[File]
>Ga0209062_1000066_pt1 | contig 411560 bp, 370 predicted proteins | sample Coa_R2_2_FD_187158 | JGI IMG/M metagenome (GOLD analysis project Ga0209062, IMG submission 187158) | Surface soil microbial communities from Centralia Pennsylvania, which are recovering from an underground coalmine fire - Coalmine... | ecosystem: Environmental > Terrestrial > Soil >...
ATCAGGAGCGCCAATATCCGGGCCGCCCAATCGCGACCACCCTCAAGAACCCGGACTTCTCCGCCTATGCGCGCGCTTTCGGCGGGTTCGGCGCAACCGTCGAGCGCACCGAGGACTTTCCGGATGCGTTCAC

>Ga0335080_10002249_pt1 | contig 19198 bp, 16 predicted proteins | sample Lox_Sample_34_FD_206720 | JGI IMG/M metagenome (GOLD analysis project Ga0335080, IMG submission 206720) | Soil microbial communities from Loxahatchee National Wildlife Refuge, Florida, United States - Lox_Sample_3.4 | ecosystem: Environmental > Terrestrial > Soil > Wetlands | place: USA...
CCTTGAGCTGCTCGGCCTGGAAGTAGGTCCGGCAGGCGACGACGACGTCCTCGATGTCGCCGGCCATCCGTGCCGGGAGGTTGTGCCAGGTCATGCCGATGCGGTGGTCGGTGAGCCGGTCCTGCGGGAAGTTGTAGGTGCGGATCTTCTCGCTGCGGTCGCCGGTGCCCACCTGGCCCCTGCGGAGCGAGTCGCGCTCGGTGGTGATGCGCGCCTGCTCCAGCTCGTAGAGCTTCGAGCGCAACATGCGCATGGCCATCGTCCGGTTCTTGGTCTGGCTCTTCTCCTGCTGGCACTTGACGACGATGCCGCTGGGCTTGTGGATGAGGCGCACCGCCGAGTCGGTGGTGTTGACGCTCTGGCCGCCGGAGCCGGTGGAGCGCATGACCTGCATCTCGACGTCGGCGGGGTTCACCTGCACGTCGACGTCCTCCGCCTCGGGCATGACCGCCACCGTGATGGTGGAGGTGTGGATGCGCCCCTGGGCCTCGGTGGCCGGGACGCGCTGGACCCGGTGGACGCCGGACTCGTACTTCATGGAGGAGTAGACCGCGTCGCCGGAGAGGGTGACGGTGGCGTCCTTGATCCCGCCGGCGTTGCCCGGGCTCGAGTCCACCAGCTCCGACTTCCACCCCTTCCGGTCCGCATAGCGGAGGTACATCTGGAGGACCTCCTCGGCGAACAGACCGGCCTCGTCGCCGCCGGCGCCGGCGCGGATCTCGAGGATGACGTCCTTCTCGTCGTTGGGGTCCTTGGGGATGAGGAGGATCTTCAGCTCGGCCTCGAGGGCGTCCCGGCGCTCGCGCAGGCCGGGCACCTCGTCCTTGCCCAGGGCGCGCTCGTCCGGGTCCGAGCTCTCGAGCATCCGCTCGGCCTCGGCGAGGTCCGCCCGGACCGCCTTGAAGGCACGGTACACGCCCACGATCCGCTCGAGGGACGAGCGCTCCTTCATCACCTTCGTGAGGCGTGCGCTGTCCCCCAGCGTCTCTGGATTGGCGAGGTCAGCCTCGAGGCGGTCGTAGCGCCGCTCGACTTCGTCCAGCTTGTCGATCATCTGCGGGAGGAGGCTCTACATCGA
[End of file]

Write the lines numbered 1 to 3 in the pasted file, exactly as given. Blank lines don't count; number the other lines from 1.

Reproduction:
>Ga0209062_1000066_pt1 | contig 411560 bp, 370 predicted proteins | sample Coa_R2_2_FD_187158 | JGI IMG/M metagenome (GOLD analysis project Ga0209062, IMG submission 187158) | Surface soil microbial communities from Centralia Pennsylvania, which are recovering from an underground coalmine fire - Coalmine... | ecosystem: Environmental > Terrestrial > Soil >...
ATCAGGAGCGCCAATATCCGGGCCGCCCAATCGCGACCACCCTCAAGAACCCGGACTTCTCCGCCTATGCGCGCGCTTTCGGCGGGTTCGGCGCAACCGTCGAGCGCACCGAGGACTTTCCGGATGCGTTCAC

>Ga0335080_10002249_pt1 | contig 19198 bp, 16 predicted proteins | sample Lox_Sample_34_FD_206720 | JGI IMG/M metagenome (GOLD analysis project Ga0335080, IMG submission 206720) | Soil microbial communities from Loxahatchee National Wildlife Refuge, Florida, United States - Lox_Sample_3.4 | ecosystem: Environmental > Terrestrial > Soil > Wetlands | place: USA...